‘Eat smart, stay healthy’—National Nutrition Month

“It’s on the label, but what does it mean?”

Who can make sense of today’s food labels? Everything says “free,” “low fat,” “fewer calories,” etc. How many of these claims are for real? And, how can you tell? One of the most confusing terms used is “free.” The implication is that when coupled with fat, sugar, calories or sodium, free means “lack of.” You would think so, but not true. Here’s a primer of FDA definitions to help you navigate through the grocery store and “Eat Smart and Stay Healthy.”

• Cholesterol free: less than 2 milligrams of cholesterol and 2 grams or less saturated fat per serving.

• Fat free or sugar free: less than 0.5 grams fat or sugar per serving.

• Calorie free: less than 5 calories per serving.

• Low-calorie: 40 calories or less per serving.

• Reduced fat, reduced calorie: at least 25 percent less fat or calories per serving than the usual product.

• Low-sodium: less than 140 milligrams of sodium per serving of most foods; and 140 milligrams or less sodium per 100 grams of complete meals such as frozen dinners.

• Low-cholesterol: 20 milligrams or less cholesterol and 2 grams or less saturated fat per serving.

• Low fat: less than 3 grams of fat per serving.

• No added sugar or no sugar added: means that no sugars were added in processing or packing, but doesn’t mean sugar free.

• Light: contains 1/3 fewer calories or 1/2 of the fat of the usual food (a light food that has most of its calories from fat must reduce fat by at least half).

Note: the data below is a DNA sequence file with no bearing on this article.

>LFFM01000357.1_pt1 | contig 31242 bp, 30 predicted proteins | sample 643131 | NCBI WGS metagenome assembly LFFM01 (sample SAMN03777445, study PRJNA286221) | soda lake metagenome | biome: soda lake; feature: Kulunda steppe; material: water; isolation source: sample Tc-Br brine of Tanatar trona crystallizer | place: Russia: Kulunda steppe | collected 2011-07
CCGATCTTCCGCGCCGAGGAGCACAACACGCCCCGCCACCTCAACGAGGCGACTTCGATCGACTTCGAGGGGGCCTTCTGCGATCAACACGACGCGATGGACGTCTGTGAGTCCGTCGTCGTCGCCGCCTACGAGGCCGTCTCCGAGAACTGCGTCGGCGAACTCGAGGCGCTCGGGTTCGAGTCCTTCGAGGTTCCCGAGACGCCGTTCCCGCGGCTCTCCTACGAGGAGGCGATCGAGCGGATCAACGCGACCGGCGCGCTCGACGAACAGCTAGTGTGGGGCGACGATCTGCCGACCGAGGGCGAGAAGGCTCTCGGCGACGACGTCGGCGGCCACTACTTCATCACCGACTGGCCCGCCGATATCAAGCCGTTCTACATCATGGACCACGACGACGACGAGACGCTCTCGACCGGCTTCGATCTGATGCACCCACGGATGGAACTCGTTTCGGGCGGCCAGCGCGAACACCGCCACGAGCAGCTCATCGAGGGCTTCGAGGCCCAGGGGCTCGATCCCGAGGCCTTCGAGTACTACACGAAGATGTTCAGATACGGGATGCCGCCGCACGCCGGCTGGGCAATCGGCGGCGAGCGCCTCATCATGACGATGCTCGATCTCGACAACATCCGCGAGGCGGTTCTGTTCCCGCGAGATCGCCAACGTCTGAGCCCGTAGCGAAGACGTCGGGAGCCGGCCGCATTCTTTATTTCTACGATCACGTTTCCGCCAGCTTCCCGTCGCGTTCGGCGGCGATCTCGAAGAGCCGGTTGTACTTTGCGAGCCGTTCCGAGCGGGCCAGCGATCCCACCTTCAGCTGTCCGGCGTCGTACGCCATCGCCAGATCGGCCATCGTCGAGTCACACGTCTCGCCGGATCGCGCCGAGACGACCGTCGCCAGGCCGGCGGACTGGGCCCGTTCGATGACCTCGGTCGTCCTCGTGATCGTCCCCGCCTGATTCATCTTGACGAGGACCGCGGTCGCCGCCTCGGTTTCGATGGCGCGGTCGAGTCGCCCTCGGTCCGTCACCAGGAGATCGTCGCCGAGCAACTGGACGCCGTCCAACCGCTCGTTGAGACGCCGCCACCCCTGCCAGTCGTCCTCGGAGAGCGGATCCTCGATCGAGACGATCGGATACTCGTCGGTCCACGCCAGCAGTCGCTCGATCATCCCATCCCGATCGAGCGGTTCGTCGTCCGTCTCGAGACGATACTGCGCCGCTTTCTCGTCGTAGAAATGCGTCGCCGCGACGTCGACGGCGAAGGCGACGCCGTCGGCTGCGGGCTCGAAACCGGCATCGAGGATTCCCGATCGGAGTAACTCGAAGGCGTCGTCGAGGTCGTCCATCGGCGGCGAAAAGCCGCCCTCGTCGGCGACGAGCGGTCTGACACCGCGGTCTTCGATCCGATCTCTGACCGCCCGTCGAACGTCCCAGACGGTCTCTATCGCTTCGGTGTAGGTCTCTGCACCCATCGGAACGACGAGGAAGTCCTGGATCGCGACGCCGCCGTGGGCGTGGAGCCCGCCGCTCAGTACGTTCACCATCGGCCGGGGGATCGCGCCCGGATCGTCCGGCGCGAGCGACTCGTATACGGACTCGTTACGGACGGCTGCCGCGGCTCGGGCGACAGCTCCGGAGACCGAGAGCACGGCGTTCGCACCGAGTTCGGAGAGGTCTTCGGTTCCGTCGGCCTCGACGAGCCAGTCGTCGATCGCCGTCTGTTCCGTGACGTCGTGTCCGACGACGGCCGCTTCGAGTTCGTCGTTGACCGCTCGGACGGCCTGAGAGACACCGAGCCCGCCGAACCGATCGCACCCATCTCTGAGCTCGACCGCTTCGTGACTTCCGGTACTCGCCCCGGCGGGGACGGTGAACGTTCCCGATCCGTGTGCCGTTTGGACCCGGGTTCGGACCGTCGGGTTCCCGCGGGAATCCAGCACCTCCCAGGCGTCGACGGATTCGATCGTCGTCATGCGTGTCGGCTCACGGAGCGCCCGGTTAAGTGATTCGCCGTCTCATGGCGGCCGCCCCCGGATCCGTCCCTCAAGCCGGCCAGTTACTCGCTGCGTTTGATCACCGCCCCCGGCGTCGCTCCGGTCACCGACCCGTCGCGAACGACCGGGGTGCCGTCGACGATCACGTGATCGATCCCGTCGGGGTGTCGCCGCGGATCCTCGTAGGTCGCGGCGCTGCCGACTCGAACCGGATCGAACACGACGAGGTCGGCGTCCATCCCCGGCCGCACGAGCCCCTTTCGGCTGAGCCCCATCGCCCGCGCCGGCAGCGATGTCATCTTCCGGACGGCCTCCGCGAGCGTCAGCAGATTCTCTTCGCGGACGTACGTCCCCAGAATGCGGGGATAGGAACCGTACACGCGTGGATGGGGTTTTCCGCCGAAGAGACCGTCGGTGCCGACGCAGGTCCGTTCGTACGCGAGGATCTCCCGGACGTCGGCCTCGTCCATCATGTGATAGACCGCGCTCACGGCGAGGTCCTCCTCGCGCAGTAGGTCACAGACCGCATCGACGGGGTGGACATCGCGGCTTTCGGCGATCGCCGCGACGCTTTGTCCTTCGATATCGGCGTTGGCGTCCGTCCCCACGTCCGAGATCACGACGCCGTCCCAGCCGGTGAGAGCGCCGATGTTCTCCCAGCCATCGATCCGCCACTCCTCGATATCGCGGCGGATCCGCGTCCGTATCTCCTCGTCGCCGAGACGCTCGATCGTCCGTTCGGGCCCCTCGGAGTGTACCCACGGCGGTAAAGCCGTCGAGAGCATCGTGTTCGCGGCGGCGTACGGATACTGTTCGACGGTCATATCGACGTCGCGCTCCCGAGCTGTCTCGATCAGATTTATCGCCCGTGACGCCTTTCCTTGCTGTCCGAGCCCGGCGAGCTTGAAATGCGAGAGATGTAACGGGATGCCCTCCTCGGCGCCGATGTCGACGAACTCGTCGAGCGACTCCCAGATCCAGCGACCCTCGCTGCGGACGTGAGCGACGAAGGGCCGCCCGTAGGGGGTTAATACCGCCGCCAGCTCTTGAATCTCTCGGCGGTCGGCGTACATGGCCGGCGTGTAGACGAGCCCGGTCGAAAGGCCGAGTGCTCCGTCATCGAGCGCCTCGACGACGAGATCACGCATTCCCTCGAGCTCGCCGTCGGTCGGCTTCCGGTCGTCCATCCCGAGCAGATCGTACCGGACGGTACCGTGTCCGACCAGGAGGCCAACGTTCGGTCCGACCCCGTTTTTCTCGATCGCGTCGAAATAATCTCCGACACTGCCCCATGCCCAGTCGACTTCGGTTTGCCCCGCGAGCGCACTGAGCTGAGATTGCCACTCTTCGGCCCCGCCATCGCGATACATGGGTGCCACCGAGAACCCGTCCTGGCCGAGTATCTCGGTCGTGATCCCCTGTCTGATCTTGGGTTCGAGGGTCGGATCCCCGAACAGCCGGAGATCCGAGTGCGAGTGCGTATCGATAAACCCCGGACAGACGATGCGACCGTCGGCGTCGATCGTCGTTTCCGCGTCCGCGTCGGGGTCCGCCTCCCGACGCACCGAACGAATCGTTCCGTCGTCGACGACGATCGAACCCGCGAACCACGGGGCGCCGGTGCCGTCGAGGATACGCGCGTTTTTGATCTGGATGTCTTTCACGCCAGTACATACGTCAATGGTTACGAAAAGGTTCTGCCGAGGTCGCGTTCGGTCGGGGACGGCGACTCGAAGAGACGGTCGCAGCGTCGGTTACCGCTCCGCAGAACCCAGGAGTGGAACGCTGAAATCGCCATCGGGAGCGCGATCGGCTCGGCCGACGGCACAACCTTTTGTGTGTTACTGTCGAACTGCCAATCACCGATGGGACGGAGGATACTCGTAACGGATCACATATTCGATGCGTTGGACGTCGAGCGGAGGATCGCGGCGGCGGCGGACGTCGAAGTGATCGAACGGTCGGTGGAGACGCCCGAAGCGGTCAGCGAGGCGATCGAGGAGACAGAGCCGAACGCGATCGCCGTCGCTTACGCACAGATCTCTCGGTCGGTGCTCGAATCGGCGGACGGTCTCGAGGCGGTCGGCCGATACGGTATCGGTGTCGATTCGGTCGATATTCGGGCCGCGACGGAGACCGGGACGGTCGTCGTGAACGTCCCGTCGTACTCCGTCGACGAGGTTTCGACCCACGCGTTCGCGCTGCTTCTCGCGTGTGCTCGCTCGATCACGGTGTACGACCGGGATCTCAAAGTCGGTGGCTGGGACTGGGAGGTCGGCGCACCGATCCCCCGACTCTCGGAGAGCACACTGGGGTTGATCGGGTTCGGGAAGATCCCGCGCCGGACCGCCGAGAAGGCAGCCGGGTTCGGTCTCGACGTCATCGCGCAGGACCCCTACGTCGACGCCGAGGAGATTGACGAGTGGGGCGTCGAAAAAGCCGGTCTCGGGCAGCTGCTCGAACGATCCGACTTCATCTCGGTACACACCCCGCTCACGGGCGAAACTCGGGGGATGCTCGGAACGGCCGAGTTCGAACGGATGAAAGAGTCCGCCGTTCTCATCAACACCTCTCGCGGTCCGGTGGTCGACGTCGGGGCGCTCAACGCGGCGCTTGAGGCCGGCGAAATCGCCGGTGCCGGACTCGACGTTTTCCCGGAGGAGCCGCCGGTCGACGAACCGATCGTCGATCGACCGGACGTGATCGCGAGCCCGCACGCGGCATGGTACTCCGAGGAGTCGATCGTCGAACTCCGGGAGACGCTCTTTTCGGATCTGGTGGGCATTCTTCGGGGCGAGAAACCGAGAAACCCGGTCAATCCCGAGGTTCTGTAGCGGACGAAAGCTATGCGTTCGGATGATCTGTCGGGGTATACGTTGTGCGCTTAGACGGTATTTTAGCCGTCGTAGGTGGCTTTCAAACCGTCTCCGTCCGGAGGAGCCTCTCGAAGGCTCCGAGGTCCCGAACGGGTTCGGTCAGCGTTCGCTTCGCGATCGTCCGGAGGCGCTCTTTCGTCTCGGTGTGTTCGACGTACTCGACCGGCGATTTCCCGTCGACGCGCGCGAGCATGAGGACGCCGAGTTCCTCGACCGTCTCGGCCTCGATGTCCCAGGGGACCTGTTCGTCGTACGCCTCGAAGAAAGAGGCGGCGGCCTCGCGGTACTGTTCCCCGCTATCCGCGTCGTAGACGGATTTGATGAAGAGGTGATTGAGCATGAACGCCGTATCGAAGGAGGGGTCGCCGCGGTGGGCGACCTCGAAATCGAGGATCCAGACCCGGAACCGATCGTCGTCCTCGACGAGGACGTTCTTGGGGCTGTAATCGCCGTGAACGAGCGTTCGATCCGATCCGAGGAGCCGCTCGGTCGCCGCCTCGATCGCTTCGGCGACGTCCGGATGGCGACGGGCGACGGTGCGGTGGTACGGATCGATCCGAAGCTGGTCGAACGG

• Healthy: foods labeled healthy are low in fat and saturated fat and have limited sodium and cholesterol. This claim of “healthy” does not apply when used as part of the brand name of the food.

In addition to claims about the nutritional content of foods, health claims may appear on the front label of packaged foods. These claims, which are strictly regulated by the government, may help you identify foods that fit into a particular diet. The concept is that health claims should show a relationship between a nutrient and other substances in a food and a disease or health-related condition. These claims differ from the claims discussed above that highlight a food’s nutritional content and do not deal with disease risk reduction. Here are just a few of the FDA-authorized health claims:

• A calcium-rich diet may help prevent osteoporosis.

• Limiting the amount of sodium you eat may help prevent hypertension.

• Limiting the amount of saturated fat and cholesterol you eat may help prevent heart disease.

• Eating fruits, vegetables and grain products that contain fiber may help prevent heart disease.

To “Eat Smart and Stay Healthy,” take advantage of the information on the label and eat a variety of foods in moderation.

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